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Targeting and Winning with Qualified Energy Conservation Bonds Targeting and Winning with Qualified Energy Conservation Bonds ARRA Sales Training January.

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Presentation on theme: "Targeting and Winning with Qualified Energy Conservation Bonds Targeting and Winning with Qualified Energy Conservation Bonds ARRA Sales Training January."— Presentation transcript:

1 Targeting and Winning with Qualified Energy Conservation Bonds Targeting and Winning with Qualified Energy Conservation Bonds ARRA Sales Training January 4, 2010

2 Johnson Controls2 Qualified Energy Conservation Bonds – Overview Why Drive QECBs Selling Features – QECBs How are QECBs allocated States allocations (Top 25) Targeting Example – Virginia focus Highlights: Rates & Terms, Security & Structure Sales Strategy Energy Conservation Projects Green Community Program QECB Challenges Genesee County – Voice of the Customer Successful Implementation – Abundant Power Solutions Questions & Wrap Up What Well Cover Today

3 Qualified Energy Conservation Bonds – Overview The Energy Improvement and Extension Act of 2008: Authorized the issuance of Qualified Energy Conservation Bonds (QECBs)- initial limit $800 million The American Recovery and Reinvestment Act of 2009: Expanded the allowable bond volume to $3.2 billion H.R (2010): Introduced an option to recoup part of the interest issuers pay on QECBs through a direct subsidy (like that for Build America Bonds) from the Department of Treasury rather than a tax credit QECB Background Qualified Energy Conservation Bonds (QECBs) may be issued by state, local and tribal governments to finance qualified energy conservation projects. A minimum of 70% of a states allocation must be used for governmental purposes, and the remainder may be used to finance private activity projects. Qualified projects are defined broadly. Examples of qualified projects include energy efficiency capital expenditures in public buildings, green communities, renewable energy production, various research and development, efficiency/energy reduction measures for mass transit, and energy efficiency education campaigns.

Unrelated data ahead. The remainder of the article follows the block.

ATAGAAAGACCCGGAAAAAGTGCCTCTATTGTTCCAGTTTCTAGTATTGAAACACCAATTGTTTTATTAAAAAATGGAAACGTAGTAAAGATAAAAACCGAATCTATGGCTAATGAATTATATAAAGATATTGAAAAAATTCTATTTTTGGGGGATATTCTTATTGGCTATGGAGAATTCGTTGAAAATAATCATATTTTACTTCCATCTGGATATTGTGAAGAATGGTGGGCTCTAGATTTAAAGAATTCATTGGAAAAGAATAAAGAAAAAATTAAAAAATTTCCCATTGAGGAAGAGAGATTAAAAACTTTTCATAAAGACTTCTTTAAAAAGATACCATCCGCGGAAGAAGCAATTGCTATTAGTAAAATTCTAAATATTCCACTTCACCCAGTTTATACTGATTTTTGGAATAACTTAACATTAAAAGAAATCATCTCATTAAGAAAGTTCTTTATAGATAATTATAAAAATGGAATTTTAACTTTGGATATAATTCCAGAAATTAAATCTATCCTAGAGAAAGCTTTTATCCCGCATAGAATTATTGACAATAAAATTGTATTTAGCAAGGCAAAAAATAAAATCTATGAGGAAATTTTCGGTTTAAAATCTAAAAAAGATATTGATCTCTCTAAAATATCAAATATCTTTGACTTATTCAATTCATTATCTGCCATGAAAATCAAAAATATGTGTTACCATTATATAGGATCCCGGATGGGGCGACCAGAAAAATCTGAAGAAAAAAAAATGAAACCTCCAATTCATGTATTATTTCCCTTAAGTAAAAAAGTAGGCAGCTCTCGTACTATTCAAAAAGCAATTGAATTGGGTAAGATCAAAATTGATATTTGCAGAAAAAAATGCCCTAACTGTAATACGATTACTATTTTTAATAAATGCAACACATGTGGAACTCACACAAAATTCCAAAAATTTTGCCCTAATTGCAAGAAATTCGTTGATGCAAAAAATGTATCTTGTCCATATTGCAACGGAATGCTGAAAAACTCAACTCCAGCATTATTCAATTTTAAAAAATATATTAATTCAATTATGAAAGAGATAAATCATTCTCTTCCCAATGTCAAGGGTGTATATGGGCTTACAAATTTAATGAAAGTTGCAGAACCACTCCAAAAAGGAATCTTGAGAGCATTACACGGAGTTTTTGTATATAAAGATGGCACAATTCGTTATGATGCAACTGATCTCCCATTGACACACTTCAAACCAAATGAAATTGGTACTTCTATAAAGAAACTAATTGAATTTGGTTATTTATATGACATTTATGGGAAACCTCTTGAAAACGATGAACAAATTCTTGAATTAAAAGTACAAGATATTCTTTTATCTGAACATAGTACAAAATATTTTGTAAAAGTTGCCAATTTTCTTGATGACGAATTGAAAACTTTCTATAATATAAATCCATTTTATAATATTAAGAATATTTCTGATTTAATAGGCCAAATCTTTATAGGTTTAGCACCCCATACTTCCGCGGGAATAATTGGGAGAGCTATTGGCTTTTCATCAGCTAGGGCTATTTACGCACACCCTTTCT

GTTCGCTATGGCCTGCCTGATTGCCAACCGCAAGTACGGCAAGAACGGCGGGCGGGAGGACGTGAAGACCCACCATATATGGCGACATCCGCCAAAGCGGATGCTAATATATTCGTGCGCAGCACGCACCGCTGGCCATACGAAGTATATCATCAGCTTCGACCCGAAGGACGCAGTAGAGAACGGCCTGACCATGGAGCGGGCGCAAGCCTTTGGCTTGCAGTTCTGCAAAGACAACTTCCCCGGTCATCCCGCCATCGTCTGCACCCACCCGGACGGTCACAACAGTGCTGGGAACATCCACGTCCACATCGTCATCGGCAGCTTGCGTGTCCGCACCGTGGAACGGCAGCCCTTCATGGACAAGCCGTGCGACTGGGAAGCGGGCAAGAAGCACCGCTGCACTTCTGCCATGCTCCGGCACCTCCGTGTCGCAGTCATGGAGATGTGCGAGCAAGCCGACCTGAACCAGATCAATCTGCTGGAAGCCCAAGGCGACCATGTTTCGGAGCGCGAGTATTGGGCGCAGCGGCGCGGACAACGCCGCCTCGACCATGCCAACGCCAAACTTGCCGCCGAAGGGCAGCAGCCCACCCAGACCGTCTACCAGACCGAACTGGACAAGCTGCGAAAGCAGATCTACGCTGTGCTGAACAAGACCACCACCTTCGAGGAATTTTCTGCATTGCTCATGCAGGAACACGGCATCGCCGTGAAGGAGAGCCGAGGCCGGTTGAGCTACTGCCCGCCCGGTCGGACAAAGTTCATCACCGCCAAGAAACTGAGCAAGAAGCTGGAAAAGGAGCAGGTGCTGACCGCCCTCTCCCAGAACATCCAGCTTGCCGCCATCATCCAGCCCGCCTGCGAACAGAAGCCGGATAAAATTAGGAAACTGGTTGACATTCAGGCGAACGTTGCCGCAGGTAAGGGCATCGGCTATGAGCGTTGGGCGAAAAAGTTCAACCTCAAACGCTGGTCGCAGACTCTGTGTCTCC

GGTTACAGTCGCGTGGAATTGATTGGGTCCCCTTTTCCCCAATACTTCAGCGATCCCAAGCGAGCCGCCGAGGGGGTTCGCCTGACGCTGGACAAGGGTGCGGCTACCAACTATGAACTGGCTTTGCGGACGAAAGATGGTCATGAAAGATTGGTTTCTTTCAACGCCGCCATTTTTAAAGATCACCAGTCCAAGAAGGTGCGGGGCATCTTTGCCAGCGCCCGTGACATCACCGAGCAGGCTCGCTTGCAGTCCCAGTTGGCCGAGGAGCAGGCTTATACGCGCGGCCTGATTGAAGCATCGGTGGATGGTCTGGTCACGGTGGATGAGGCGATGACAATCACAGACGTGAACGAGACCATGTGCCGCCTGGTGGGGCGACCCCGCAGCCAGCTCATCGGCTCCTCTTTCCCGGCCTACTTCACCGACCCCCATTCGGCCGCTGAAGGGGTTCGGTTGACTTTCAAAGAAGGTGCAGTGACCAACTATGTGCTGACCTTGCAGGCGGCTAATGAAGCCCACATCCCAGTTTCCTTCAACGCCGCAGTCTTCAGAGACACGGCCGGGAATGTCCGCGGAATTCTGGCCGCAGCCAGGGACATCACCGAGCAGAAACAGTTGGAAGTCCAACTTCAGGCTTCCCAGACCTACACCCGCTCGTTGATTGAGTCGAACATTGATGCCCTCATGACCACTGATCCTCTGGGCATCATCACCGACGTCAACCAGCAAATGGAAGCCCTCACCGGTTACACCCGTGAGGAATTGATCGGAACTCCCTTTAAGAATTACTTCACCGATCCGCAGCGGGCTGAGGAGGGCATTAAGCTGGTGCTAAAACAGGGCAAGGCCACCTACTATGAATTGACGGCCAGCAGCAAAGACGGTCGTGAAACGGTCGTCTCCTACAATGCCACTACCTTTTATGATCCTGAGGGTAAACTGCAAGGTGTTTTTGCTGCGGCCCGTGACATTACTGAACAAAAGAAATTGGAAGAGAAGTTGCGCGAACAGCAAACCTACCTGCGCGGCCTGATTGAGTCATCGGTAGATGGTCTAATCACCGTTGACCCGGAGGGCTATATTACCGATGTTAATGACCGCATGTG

4 Why Drive QECB They represent an incredibly cheap form of borrowing. QECBs reduce the issuers borrowing cost near state, local, and travel governments. They allow state, local, and travel governments to issue bonds and then to fund qualified energy conservation projects. QECB issuer pays an investor a taxable coupon to borrow money and then receives a direct cash rebate from the US Treasury. The Recovery Act expanded the allowable bond volume to 3.2 billion - and then the real game-changer was that HR 2847 in 2010 introduced an option to recoup part of the interest issuers pay on QECBs through a direct cash subsidy. Like the Build America Bonds, QECB are effectively the same mechanism. This is a game-changer in the sense that it allows QECB government issuers to take advantage of the much larger taxable bond market. Issued as a revenue bonds, the bond would be supported by specific revenue streams (energy efficiency program). The repayments on that loan program would actually provide security to the bond investor